Additional Thematic Activities
Accessing the Past: evidence of artefacts
This conference, scheduled for 18 and 19 March 2016, draws together different innovative approaches to establishing and interrogating evidence from objects in order to foster multi and interdisciplinary debate and share knowledge of the cutting-edge approaches to interrogating artefacts practised within the University. It will be of interest to anyone concerned with objects, their significance and values, interpretation, degradation and care.
The conference will open with the rare opportunity to inspect medieval manuscripts and see a demonstration of pigment analysis with Durham University’s Professor Andrew Beeby, (Chemistry) and Professor Richard Gameson (History). Other speakers include:
- Professor John Chapman, Durham University (Archaeology) Towards an integrated theory of fragmentation: the fragmentation of place
- Dinah Eastop, PhD, MA, FIIC, ACR Consultant in Conservation and Material Culture Concealed garments and their biographies
- Dr Sarah Semple, Durham University (Archaeology) Narratives in Stone: Reworked Roman Stone in Early Medieval Contexts
- Deborah Cane, Hoard Conservation Project, The Staffordshire Hoard, Birmingham Museums The Staffordshire Hoard
- Dr Stefano Cracolici, Durham University (Italian, School of Modern Languages and Cultures) Travelling Canvases: Sacred Art from Rome to the British Isles in the Nineteenth Century
- Gary Bankhead, Durham University ( Archaeology) Analysing evidence from the bed of the River Elvet
- Dr Craig Barclay, Durham University, Curator, The Oriental Museum Communicating evidence in the museum
The programme consists of short presentations arranged around the following themes:
- Evidence & the Biography of Artefacts - Creation, Use & Abuse, Discarding & Recycling, Present Day Cultural Values
- Evidence Types: Analytical, Recovery Context, Cultural Associations
- Evidence & Degradation: Making Meaning from Damage and Decay
- Making and Communicating Meaning from Evidence
The presentations will be interspersed with mediated roundtables to debate the evidence obtained through different strategies including technical analysis, aesthetic and intellectual analysis and how such evidence is evaluated and communicated.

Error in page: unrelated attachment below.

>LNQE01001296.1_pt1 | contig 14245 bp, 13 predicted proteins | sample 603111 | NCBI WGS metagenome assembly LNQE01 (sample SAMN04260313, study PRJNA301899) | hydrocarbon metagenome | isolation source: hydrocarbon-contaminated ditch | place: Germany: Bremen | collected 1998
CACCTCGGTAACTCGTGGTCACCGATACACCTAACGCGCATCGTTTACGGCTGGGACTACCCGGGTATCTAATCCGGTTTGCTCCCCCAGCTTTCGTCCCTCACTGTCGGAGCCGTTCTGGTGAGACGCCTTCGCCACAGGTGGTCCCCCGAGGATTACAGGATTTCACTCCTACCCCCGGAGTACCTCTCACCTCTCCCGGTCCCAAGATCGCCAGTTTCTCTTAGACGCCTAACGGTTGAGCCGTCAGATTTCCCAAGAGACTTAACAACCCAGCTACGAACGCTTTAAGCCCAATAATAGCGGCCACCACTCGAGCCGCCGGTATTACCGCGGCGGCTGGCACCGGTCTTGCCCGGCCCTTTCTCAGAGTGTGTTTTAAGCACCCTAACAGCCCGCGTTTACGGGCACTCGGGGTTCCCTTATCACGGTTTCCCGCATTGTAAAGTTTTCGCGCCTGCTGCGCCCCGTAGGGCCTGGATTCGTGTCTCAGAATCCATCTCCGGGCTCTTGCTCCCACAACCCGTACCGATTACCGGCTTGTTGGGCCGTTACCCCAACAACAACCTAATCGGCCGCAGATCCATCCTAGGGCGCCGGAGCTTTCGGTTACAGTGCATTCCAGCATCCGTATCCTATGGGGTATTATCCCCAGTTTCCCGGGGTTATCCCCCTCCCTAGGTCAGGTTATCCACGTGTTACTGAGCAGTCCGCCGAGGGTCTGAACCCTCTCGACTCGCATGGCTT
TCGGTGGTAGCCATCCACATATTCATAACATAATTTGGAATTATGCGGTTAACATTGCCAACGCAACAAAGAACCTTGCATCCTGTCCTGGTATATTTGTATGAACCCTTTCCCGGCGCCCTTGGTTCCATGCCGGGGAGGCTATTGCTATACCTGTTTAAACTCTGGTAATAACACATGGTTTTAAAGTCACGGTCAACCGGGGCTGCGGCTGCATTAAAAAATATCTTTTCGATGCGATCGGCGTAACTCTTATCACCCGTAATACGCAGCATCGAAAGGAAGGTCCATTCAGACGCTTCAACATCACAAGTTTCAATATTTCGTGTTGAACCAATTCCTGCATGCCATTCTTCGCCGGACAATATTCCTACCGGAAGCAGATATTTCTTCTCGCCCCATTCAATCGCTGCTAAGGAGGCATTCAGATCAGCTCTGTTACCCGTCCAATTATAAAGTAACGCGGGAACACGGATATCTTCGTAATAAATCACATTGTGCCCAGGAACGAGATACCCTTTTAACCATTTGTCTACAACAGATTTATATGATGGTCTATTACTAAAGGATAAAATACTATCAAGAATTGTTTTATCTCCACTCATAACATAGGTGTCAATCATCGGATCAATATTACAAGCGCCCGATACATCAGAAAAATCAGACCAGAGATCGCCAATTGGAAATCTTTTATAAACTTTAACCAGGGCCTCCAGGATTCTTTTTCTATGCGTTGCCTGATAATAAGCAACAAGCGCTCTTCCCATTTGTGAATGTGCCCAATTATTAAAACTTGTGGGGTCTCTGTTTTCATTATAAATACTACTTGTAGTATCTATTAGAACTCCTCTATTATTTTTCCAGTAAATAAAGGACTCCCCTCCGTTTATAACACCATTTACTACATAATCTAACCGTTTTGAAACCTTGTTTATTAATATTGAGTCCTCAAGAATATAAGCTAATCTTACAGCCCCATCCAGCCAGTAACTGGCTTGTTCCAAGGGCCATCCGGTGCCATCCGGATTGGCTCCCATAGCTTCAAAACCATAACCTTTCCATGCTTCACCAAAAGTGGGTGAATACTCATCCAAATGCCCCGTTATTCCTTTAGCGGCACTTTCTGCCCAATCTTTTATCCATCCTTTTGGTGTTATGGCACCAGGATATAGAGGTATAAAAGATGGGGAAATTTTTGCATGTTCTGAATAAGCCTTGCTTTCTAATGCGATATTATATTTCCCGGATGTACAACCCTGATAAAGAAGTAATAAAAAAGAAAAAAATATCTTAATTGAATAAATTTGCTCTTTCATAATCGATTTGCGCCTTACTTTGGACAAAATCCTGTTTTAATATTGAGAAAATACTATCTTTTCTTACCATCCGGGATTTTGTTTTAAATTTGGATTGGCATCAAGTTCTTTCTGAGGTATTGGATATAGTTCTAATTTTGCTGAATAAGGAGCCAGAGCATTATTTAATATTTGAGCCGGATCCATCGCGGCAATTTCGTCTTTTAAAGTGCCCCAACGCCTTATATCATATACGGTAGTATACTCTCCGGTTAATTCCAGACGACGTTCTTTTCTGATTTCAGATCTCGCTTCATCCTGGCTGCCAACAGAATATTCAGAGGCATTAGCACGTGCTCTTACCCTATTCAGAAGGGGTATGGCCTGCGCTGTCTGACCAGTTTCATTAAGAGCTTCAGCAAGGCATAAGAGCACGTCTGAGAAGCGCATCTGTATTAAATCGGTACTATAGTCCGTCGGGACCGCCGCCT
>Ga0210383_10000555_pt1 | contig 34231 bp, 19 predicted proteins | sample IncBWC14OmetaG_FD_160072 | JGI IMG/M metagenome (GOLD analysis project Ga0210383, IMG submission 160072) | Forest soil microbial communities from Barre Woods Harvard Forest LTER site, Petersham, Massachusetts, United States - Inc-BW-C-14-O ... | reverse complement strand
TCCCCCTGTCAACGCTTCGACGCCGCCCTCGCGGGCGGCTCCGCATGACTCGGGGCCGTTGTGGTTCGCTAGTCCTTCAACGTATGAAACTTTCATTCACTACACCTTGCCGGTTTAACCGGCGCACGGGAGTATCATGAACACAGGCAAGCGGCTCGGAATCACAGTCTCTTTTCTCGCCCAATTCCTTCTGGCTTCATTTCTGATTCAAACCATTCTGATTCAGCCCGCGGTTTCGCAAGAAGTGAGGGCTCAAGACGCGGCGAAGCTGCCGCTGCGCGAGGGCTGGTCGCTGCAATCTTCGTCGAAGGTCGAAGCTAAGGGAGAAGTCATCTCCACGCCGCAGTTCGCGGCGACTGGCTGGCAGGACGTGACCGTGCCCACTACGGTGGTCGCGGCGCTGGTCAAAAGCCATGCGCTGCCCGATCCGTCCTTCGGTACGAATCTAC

The conference is open to academics and students from Durham and other universities and to members of the public.
For further information contact Dr Mary Brooks email@example.com
Cutting-edge Computation and Scientific Evidence
Over the last several decades, computational methodologies have transformed the practice of science. Computer simulation gave rise to the first wave of transformation, cutting across the traditional methodological categories of theorizing and experimenting: it allowed scientists to apply theories that were otherwise mathematically intractable, even as the practice of simulation modelling bore notable resemblance to experimentation. Today, advanced computational methods permeate scientific practice across a range of fields. In a number of contexts, these methods are integral to the production and/or interpretation of evidence. Advanced computational methods are used, for instance, in the interpretation of observational data in cosmology; in fMRI studies of brain function; in the production of observational datasets in climate science; and in drug selection in personalized medicine.
At the same time, the use of these methods leads to challenging questions about the nature of the evidence produced. What evidence do fMRI images provide about the brains of subjects, given the complex computational processing involved in their production? If, as exciting new research suggests, computer simulations can provide evidence that certain drugs will be more effective than others in treating HIV in a particular person, does that evidence have a different status than evidence collected in clinical trials? And so on. Within scientific communities, the evidential status of results produced with the help of complex computational methods is often contested.